This abandoned farmhouse sat at the top of a long sloping hill covered in high grass. Very worn, there was not a bit of paint left to see and most of the windows were boarded up to keep the weather out. A very old twisted apple tree in bloom shared company with this farmhouse left over from the old days that must have been some family’s homestead long ago.
That day in Michigan’s Upper Peninsula, I saw many abandoned farms while driving long loops out through the countryside not far from the shores of Lake Huron. Why so many empty farms? Probably because the area is so remote and winters are very harsh there. Towns are very small and often thirty or forty miles of forest apart. It would take a lot of fortitude, willpower, and work to make it there and stick it out. At some point, those things may have run out or the next generation didn’t want to continue.
I walked up the hill to shoot an image or three, and with each step closer to this house an eerie feeling increased. As usual, I’m not concerned with those things and haunted places don’t bother me, but walking uphill toward this abandoned farmhouse my antenna was registering something and the spooky meter was ticking. The situation was weird, very weird, even on a sunny day.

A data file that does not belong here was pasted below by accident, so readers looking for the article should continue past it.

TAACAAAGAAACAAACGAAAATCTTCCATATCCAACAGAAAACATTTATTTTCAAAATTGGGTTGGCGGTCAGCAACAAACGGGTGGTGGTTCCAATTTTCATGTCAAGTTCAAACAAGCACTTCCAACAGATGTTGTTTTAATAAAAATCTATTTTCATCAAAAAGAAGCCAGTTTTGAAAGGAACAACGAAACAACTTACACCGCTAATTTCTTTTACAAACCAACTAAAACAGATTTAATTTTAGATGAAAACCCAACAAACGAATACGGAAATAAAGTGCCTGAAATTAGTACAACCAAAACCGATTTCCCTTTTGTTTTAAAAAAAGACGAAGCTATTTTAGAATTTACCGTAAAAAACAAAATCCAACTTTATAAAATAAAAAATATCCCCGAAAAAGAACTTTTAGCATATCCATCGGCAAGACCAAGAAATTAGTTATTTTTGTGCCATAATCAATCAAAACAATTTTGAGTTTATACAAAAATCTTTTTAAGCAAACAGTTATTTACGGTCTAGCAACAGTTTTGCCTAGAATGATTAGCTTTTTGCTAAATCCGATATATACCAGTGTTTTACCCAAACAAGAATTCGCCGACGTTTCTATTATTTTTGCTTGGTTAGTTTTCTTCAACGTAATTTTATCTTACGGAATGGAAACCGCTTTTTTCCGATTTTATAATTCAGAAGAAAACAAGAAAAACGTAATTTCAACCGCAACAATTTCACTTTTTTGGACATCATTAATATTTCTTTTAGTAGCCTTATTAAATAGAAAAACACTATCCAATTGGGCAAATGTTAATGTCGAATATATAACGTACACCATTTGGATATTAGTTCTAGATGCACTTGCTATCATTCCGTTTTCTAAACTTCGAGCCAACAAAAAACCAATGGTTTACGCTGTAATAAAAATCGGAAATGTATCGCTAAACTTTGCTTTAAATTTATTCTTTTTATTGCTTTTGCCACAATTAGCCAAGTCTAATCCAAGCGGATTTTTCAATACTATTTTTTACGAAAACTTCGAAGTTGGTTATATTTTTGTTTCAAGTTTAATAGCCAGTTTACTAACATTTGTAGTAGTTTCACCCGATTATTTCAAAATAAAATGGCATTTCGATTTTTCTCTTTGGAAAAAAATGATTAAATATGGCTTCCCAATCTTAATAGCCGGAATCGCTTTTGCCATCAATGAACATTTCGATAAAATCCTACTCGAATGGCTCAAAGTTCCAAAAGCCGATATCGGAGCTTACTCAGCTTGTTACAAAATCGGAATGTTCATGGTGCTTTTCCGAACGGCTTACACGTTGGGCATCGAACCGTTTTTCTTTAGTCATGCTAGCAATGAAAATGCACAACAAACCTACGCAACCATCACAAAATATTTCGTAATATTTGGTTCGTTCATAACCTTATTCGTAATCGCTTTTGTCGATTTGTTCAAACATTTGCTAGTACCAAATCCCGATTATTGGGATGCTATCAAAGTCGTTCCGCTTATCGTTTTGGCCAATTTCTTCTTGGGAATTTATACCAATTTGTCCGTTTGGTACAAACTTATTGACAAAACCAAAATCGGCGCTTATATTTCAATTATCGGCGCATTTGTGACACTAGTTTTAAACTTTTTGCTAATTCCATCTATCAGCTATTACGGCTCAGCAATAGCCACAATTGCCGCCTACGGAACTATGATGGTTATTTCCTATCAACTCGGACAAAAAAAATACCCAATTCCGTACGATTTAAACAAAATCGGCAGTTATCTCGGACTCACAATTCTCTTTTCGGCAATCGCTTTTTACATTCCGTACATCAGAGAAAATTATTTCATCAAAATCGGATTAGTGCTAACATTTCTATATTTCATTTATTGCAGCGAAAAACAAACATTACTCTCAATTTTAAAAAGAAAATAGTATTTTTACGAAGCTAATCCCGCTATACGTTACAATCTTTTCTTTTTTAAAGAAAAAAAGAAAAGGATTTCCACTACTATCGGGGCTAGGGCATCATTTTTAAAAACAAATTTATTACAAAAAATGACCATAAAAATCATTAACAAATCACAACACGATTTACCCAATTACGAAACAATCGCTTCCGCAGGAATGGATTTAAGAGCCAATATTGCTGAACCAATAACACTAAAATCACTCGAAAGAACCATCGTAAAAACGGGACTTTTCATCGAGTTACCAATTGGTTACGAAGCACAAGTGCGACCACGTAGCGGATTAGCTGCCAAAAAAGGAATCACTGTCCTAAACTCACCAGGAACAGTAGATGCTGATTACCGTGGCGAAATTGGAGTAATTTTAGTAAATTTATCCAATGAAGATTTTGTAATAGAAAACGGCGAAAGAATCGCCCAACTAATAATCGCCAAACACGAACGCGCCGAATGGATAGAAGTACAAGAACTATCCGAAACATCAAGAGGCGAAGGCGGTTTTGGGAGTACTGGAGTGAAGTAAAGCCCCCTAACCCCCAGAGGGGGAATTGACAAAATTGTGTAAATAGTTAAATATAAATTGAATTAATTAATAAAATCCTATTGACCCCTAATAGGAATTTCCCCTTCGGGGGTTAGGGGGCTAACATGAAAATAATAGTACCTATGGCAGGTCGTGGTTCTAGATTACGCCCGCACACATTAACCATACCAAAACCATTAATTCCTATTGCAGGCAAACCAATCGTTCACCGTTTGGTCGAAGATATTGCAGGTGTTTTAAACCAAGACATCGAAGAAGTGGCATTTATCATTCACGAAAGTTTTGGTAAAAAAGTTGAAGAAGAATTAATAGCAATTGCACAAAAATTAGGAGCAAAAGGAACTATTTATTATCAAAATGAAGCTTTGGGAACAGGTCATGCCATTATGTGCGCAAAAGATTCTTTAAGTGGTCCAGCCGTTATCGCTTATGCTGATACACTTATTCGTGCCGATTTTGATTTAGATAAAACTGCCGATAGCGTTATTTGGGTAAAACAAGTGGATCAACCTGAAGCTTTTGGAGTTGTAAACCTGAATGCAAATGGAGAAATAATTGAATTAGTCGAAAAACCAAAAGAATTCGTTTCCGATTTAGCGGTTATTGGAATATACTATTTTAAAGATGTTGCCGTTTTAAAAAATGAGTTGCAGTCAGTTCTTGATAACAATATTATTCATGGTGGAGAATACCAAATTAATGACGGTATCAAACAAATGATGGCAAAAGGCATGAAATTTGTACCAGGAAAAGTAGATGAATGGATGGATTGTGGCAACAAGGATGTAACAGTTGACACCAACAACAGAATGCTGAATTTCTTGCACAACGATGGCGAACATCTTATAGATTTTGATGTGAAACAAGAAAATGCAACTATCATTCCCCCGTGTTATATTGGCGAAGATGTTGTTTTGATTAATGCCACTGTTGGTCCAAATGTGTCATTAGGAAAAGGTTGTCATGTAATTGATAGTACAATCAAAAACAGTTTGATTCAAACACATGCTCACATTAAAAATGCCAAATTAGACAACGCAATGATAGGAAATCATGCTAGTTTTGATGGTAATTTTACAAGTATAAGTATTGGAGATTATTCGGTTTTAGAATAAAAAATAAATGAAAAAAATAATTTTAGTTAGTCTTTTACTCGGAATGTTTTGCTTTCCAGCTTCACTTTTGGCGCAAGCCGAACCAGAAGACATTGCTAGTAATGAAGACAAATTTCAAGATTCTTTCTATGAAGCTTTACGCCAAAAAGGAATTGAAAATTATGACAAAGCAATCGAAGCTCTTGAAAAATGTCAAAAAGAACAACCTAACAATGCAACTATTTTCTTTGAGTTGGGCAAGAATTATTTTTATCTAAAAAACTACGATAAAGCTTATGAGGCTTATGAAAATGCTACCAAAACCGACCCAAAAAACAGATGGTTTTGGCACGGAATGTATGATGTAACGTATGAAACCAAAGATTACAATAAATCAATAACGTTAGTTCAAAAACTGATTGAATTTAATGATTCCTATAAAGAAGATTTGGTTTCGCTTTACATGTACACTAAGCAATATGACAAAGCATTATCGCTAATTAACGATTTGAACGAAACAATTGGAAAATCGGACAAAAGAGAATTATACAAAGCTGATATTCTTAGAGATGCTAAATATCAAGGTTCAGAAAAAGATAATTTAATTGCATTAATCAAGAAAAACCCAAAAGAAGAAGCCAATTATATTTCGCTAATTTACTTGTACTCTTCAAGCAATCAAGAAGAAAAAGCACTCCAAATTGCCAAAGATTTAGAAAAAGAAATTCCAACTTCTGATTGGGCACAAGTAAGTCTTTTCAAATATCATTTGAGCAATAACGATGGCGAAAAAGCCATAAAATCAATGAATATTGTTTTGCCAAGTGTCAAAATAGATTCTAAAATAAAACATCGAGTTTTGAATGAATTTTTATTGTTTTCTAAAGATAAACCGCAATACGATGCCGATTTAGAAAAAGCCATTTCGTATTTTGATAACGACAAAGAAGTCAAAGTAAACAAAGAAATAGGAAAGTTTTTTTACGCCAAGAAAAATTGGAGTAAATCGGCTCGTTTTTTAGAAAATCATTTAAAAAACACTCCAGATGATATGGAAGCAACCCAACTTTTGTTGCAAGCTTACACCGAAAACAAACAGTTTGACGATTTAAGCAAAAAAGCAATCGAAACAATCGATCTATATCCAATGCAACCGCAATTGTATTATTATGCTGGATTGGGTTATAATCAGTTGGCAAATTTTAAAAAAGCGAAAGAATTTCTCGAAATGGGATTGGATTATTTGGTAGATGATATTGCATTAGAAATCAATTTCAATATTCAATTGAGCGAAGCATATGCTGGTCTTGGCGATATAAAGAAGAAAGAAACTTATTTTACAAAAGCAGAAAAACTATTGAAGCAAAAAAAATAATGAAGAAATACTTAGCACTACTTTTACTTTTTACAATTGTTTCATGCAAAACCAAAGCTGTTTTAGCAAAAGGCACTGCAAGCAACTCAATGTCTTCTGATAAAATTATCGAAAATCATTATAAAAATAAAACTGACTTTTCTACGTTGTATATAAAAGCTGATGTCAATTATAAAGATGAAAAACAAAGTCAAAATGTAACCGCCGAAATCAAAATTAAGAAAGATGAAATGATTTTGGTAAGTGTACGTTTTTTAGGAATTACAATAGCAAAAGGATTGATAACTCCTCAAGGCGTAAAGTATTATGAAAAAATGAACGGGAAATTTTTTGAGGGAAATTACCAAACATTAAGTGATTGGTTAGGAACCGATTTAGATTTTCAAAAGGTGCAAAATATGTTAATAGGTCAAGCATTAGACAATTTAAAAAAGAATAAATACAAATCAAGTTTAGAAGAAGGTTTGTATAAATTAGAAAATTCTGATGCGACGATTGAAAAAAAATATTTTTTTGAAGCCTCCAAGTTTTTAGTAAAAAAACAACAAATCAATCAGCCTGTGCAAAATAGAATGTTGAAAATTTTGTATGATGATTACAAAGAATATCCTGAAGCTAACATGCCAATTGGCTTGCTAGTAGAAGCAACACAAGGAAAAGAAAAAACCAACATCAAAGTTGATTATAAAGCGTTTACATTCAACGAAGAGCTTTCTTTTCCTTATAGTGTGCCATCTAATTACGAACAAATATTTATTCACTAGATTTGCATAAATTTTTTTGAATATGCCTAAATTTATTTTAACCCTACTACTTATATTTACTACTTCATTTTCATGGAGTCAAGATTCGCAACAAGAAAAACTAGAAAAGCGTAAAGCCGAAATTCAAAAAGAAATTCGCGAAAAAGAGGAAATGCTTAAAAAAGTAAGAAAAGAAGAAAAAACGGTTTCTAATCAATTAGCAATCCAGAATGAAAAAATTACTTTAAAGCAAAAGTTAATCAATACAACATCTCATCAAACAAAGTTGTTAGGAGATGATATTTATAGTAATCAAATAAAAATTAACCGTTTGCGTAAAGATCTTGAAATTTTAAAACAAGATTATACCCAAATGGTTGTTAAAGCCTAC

Well, far enough and close enough, then. I shot this image handheld and let any closer-in detail work go. Because this place was apparently significantly witchy, it easily earned the name Spellbound out of the experience. The rather apparent title was given before I had walked back to the truck.
Originally a color image, it was converted to black and white to increase the haunted feel. It seemed a good way to match encountering a little spooky creepiness leaking in from the other side! Some of the original color was very lightly borrowed back in certain places to make this pale hand tinted image.
Location: very rural Michigan in the Upper Peninsula.
Up Next: Don’t Go Away Mad #14496